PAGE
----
Sunday, February 03, 2013

thinking too much again

I have been able to go to my studio these past few days and fool around.  I say fool around because I really do not have time to play. 
The Manitoulin Circle Project has been given an exhibition in a public art gallery in  September and the fourth panel is still not in the frame.   Although I do not have time to flounder around, I need to.  
The dress embroidery in these images was done as part of my degree in 2009.  Doing it led to a self discovery.  When it was nearly finished I realized that I had pictured the dress on a hanger... waiting to be worn.  Did that mean that I was waiting to be an artist?  
In December 2012 I added more cloth to the small embroidery.
I thought it might be a good quilt BACK.  
Is it harder for women? 
  How do we manage it?  How do we balance our lives and our creative work?
Now I've removed those fabrics and thought some more.  Looking and thinking.
Did I mention that the art gallery has offered a publication about the work? 
My mother told me to think.       She'd holler it.  THINK!
As if thinking helps. 
(It doesn't.) 
"I thought of my three daughters and my mother in law and my own dead mother....not one of us was going to get what we wanted.  We're so transparently in need of shoring up our own pronouns....her...  she.  We ask ourselves questions endlessly, but not nearly sternly enough....we are too kind, too willing, too unwilling too, reaching out blindly with a grasping hand, but not knowing how to ask for what we don't even know we want."    Carol Sheilds    
(the last sentence from A Scarf, a short story she wrote age 65)


Thread Born said...

Judy- This really hit home for me. I have been doing entirely too much thinking myself. I keep wanting to find a new direction for my ART work. That trips me up. I feel happy when I'm in the studio painting and printing fabric. Guess that should be telling me something? Thanks.--Julie

Roberta Warshaw said...

I am not sure how I manage to get anything done in my studio but I keep trying in spite of all my familial obligations/duties.

If men had to juggle the way we do I think they would get nothing done.

Margaret Cooter said...

Thinking isn't always done solely with the brain! The work of the hands has a big role in thinking for many people, don't you find?
I wonder what Carol Shields and Louise Bourgeois might have talked about, had they met ...

Margaret said...

Hit home for me too, today. C&G Level 2 certificate arrived this past week. A validation of a sort. And even as I prepare for a local spring show and sale, I am thinking about whether or not to "market" my work more actively, whether or not it's even valid work because while it might give pleasure, it rarely makes a statement or any kind of point. Is it art? Is it worthy? Do I, 60, heavily left-brained, deserve to call myself an artist? If I don't care/need to make a living doing this -- only to make a LIFE -- is it valid?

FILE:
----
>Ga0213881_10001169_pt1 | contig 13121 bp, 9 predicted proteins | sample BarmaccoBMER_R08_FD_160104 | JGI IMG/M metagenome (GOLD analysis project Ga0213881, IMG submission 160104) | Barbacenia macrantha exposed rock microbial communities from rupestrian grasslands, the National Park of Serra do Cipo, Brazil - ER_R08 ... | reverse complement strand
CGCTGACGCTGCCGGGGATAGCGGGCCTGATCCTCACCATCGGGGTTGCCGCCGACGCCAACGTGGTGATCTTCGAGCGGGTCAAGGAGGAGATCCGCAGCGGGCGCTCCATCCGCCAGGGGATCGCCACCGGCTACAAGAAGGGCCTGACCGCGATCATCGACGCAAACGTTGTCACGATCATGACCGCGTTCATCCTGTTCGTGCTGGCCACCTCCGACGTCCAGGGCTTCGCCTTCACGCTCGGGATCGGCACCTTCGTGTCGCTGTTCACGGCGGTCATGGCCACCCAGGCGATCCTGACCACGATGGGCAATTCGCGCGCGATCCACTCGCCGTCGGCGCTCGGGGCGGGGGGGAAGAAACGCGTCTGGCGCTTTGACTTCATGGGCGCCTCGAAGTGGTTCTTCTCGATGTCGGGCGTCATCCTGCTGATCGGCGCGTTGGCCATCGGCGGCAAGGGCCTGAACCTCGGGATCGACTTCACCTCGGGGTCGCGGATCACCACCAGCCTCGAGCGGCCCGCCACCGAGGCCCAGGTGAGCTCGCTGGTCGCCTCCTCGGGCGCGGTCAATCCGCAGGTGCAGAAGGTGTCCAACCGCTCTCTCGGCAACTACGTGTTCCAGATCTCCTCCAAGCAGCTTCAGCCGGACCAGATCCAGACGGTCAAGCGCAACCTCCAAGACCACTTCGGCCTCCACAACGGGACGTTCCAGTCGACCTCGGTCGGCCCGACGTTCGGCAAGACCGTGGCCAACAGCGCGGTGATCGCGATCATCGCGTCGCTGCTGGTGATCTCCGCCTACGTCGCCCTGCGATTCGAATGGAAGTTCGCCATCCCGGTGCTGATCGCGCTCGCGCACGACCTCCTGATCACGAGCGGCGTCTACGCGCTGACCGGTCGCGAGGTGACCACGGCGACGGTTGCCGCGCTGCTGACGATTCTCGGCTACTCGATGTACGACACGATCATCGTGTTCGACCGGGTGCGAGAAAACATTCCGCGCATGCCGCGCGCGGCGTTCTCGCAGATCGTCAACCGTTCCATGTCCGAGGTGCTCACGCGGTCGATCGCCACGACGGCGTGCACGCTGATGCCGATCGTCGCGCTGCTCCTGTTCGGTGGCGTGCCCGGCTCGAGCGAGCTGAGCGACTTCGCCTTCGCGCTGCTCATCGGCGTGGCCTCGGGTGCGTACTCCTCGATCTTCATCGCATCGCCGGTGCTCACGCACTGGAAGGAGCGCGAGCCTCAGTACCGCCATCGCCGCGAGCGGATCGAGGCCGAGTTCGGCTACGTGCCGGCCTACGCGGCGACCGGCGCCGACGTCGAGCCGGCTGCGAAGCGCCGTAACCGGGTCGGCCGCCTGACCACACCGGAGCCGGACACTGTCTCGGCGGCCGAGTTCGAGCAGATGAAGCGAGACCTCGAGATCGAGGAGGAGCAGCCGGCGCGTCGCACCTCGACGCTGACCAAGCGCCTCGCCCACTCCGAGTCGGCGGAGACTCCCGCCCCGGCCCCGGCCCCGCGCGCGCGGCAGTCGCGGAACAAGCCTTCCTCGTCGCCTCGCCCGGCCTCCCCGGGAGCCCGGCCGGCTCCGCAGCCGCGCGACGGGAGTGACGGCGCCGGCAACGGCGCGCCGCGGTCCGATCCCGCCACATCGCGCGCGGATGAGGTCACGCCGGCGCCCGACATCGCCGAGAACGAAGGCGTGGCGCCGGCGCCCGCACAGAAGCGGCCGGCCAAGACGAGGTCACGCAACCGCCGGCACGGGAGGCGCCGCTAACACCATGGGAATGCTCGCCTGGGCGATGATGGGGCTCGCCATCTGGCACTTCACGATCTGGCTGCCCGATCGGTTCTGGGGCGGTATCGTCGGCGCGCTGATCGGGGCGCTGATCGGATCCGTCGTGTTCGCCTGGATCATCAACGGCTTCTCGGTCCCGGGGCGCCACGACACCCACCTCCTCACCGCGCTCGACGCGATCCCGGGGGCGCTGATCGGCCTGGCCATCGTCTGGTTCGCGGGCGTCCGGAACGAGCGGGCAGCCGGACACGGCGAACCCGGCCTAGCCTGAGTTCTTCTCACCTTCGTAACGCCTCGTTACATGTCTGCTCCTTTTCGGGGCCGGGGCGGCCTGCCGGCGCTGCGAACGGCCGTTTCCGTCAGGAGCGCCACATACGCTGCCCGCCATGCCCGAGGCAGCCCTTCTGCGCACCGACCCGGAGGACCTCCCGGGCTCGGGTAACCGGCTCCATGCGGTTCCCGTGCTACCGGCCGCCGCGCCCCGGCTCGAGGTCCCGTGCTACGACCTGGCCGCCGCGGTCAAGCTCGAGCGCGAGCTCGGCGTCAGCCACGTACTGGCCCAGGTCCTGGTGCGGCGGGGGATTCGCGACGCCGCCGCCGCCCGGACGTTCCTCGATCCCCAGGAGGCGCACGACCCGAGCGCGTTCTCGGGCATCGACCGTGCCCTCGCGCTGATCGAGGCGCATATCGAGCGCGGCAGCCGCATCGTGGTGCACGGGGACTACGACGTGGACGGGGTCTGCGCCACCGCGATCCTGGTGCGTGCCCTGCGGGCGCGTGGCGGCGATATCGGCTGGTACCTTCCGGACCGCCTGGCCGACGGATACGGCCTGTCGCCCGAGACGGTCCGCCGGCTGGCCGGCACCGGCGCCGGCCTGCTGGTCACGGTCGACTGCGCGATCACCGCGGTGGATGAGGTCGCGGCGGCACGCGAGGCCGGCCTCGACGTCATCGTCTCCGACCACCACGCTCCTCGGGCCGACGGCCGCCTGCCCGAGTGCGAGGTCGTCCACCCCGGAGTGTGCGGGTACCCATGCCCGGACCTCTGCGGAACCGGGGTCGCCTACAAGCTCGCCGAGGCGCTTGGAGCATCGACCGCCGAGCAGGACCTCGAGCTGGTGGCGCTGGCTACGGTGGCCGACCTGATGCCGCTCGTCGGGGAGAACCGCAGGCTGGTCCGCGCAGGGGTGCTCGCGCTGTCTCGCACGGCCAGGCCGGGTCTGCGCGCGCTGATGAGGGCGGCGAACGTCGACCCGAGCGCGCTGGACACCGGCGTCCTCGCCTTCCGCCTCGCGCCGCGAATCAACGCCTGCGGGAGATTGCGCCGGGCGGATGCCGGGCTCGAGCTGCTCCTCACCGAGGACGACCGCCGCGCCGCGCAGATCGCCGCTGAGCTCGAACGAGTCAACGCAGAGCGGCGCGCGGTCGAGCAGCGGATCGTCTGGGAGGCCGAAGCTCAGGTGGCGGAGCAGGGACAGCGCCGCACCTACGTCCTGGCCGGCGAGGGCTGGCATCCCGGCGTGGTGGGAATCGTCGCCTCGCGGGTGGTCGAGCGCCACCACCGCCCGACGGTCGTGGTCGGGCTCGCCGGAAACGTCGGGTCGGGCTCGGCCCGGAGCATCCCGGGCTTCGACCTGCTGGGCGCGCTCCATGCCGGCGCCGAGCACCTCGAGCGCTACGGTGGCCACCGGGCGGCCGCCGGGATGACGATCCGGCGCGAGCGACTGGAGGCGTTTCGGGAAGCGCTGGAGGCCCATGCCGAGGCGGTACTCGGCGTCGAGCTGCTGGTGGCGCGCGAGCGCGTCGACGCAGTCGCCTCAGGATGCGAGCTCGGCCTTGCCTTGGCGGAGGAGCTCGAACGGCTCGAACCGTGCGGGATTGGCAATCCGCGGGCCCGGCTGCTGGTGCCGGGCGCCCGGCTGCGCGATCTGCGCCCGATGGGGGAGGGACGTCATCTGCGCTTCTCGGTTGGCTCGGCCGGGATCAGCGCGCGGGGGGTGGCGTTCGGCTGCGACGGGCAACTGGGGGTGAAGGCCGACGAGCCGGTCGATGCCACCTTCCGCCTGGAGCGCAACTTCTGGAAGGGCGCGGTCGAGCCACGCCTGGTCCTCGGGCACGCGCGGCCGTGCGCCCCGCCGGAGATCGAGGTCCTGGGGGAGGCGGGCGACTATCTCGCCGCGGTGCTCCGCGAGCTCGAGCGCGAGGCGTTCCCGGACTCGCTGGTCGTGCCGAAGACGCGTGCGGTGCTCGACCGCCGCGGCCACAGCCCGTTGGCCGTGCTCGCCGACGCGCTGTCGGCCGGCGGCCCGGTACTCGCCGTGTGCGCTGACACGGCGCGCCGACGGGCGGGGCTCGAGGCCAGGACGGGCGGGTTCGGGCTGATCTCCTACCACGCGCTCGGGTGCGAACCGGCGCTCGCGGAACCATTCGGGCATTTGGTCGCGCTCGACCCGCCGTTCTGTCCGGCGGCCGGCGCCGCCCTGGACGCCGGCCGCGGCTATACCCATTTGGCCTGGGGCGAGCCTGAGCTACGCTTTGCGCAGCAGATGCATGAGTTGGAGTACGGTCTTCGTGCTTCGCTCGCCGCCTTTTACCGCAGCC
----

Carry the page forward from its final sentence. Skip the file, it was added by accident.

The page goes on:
Thinking, thinking, over-thinking?

mansuetude said...

I value your intelligence, very much.

Think. Such an exclamation>
(I love the rhythms of this piece--your mother's voice in the hand..?) Yours.

(the critical mind does help us, it hurts to see (sometimes), but it does fuel the space to make a leap, for the hand or the heart or the courage within to make space, to speak, to act)

(I think I like your mother) :)
so much going on in this post.

(whats deserving got to do with anything) (me thinking)

Velma Bolyard said...

think. think. think. think. think. good but hard when we've been taught to do so much other *stuff*. i love what you learned. now you are bold. you have a deadline and a book waiting. and SO much more. (i like the subtraction of fabrics, too)

Karen Thiessen said...

Well I sure hope that the show comes to a gallery near me. Perhaps it will need to travel? Congratulations!!!

Karen Thiessen said...

P.S. It's okay to take a day to play in the studio. It will help the other work. =)

Anonymous said...

I am planing to visit the USA and Canada in August, September this year. Family wedding.
I have plans to come and see this project in progress.
I have been following it all the way on your blog.
I was only thinking the other day how good a book on the project would be for people like me, who live on the other side of the world and can not travel to see the panels.
I was hoping to see them in the church.
what a fabulous tribute to all the hands that have stitched with you on this work of art.
Cheers Jan in Australia

Mo Crow said...

it is all coming together for you after a lifetime of working, this is so exciting to see and you know we all want a copy of the book!

**EYE-SNACKS** said...